By a hospital bed

As some friends know my mother is in hospital, having kidney stones removed. It looks like some remaining ones have blocked the kidney, and it is taking days for them to do the scan so tomorrow sees the start of her second week. When she comes out, they operate more, remove the kidney, or discharge her is any one’s guess including the medical staff.

When visiting a hospital do not bring flowers, and be sure to use the hand wash dispensers dotted around the hospital. Contamination and super bugs are the unwelcome visitors not to bring in with you, and with someone else entering the ward I shouted at some guys that waltzed in without doing so.

For gifts may I suggest the number one thing guaranteed to raise a smile? Ear plugs. There are four people to a unit, two units to a ward. Recently admitted, opposite mum, was a woman when the pain hits (ulcers over both legs) who whines and screams in delirium till given something, or at least attention. Then on my first day there was the chap opening the window and shouting for the police, while the nursing staff wondered if they should sedate  against his will. Finally, when it was quite at 4 am my Mum tiptoed out the ward to the restroom – she noticed eyes from beds watching her as she went through the wards. Suddenly buzzers were being pushed to alert nurses to wet beds and people needing help answering the call of nature – the noise preventing any chance of Mum getting back to sleep on her return.

If you are a good deal younger (as an offspring of the patient this is nothing to be ashamed of) it is good to visit for conversation. Surrounded by two people in their late seventies, their conversation was repeating, sometimes even during the same meal. Not sure if mum was suggesting that the ear plugs would be good for this too, but when I arrived Mum insisted on leaving the ward with me to get away in the corridor. In hospital Mum is not just worried about loosing kidney stones, or even a kidney, but her sanity.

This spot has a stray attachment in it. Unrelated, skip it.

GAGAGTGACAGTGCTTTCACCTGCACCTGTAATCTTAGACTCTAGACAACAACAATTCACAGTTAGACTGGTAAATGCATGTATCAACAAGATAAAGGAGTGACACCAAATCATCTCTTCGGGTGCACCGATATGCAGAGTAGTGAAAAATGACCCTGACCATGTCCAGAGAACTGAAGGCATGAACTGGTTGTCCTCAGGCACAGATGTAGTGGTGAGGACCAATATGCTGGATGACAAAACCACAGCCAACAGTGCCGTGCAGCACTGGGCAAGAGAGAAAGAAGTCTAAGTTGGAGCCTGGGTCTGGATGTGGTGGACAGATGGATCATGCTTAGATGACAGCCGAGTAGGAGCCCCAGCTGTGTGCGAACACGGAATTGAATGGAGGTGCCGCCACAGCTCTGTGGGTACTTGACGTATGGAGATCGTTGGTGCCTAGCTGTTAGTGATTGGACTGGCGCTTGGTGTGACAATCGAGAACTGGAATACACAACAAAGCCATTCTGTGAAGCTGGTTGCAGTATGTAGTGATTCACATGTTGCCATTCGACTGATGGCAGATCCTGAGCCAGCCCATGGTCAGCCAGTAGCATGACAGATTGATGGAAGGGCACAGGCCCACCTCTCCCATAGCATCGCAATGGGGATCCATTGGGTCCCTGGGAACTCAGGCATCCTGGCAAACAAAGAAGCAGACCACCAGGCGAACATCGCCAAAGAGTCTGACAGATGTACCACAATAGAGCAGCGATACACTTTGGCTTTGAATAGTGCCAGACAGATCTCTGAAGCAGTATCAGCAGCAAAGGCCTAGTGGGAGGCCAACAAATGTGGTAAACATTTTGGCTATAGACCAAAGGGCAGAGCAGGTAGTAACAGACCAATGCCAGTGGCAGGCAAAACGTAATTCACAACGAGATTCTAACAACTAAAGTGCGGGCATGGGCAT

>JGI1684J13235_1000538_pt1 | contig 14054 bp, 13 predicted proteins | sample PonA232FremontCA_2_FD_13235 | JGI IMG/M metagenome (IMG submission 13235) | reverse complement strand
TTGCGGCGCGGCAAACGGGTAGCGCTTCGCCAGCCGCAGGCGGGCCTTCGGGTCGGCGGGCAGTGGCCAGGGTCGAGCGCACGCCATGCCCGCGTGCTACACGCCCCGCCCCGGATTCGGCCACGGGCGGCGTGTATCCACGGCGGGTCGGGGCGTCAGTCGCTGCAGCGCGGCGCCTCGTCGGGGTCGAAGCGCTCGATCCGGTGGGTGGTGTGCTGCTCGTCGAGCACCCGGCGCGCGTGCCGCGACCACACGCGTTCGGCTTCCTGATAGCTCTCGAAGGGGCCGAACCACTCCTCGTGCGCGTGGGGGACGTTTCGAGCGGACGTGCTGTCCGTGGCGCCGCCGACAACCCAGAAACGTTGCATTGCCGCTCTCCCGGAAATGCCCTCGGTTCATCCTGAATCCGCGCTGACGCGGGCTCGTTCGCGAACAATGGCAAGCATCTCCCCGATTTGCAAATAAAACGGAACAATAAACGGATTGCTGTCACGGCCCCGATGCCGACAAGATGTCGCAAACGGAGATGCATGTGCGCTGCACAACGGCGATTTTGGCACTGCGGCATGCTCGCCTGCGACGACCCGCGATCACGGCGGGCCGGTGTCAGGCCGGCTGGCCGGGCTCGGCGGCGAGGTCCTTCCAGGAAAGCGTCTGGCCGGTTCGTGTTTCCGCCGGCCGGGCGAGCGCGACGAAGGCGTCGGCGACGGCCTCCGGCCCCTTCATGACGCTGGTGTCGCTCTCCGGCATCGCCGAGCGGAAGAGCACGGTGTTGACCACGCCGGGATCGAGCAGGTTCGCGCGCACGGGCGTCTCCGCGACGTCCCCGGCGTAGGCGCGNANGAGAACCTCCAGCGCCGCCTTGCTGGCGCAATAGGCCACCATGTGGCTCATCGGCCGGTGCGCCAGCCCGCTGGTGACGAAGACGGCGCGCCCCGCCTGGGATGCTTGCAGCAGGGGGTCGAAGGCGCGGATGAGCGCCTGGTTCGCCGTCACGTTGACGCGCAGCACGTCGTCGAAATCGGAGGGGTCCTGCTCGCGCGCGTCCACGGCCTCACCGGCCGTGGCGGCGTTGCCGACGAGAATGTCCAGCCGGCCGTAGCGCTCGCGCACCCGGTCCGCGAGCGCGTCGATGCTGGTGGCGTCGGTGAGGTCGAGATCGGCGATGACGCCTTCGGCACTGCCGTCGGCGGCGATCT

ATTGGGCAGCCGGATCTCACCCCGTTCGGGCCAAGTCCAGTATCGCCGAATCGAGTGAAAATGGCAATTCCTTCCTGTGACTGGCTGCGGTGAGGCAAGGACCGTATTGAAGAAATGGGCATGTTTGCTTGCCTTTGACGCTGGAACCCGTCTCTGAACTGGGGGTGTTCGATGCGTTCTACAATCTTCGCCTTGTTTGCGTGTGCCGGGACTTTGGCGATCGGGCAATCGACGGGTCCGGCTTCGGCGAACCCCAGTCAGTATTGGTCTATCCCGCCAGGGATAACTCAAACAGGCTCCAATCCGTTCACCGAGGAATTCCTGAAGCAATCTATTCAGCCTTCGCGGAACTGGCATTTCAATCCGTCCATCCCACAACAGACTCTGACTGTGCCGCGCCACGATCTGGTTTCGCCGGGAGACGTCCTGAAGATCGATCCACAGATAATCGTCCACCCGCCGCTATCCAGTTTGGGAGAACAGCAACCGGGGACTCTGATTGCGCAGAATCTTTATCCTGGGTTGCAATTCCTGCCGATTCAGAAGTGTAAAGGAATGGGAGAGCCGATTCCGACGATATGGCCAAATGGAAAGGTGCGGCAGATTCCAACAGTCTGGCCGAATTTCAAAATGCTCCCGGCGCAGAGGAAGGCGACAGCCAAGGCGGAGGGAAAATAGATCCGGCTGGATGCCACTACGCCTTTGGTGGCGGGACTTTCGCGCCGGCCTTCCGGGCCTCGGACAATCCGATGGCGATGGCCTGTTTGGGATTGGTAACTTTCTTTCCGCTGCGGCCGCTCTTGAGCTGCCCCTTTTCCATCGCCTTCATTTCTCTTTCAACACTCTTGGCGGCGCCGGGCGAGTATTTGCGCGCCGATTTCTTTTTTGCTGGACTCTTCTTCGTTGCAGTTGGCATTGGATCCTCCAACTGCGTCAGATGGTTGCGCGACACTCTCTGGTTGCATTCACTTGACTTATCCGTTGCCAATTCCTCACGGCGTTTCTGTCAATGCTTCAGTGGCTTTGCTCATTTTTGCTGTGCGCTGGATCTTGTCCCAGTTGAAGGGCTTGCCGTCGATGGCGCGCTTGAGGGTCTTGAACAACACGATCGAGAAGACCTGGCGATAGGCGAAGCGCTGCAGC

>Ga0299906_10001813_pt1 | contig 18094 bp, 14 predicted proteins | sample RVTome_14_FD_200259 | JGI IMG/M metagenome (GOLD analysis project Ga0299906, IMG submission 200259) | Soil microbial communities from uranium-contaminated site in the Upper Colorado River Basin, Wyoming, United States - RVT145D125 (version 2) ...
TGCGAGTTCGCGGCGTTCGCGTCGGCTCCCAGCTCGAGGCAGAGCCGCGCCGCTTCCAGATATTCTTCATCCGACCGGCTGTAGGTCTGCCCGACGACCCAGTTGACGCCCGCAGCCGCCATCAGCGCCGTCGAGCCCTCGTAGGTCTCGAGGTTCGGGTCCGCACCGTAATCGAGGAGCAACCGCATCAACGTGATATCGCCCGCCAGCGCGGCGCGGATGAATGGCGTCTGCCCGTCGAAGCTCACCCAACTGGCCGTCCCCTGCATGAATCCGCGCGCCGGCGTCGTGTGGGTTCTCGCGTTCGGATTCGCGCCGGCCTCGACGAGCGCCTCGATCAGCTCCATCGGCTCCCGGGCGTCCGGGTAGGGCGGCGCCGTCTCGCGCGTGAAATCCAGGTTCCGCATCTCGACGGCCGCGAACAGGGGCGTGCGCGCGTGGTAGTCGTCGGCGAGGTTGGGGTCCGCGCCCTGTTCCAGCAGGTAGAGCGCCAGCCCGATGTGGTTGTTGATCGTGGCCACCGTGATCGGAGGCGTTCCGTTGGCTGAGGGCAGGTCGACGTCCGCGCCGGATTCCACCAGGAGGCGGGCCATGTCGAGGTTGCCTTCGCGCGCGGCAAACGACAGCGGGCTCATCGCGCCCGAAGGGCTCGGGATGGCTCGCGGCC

Have money with you. Things in hospital cost, things which usually you take for granted. Screens that you can watch TV from are available across all beds , at the bargain price of £8 ($16) for three days. True there is a common room, with seating for six people and a TV to stare at – it has not worked in ages. Old magazines are available but everyone is scared of MRSA to read them. Then there is the 1000 piece jig saw to do, only the tables over the beds are no where near big enough to do them. So much of my time has been spent going to the shop to get things.

Coffee Break

Coffee Break

At one point the people in Mum’s unit were trying to get me to join in their conspiracy to get some decent coffee. They have faith that coffee outside the ward is much better, but wondered how I could sneak four cups of coffee past the nurses station. While pondering, the beverage trolly was wheeled in by a nurse – and they enthusiastically asked for coffee acting grateful. I hoped that they did not cover up when the doctors asked how they were feeling. So my plan is to bring a decent cupper in next time as if it is mine but give it to mum. Sometimes a conspiracy requires forward planning and the solatary act of one that can out stare the watchful sister of the ward.

At some point you may wonder when to leave. The patient will tell you when. This is no reflection on your company. Rather it is the patient working out when they can best recover after you have gone – for Mum that is about an hour before they serve supper, though it is her stated concern that I did not get back too late. Distracted from their current situation, they start to realise how it will feel without you being there. Left with people they do not want to ever see again, not knowing what is happening next, and desperately trying not to scream at you how afraid they really are.

I dread to think what it must be like going into hospital alone with no one to visit you. My advice if you have soemone to visit in hospital but you are not sure – go. Even if all you do is hold their hand as they recover from the pain of an operation, you are a moment of escape for them, with the downside that you cannot take them away till the doctors have finished. That moment is the best gift you can give them – ear plugs being a close second.

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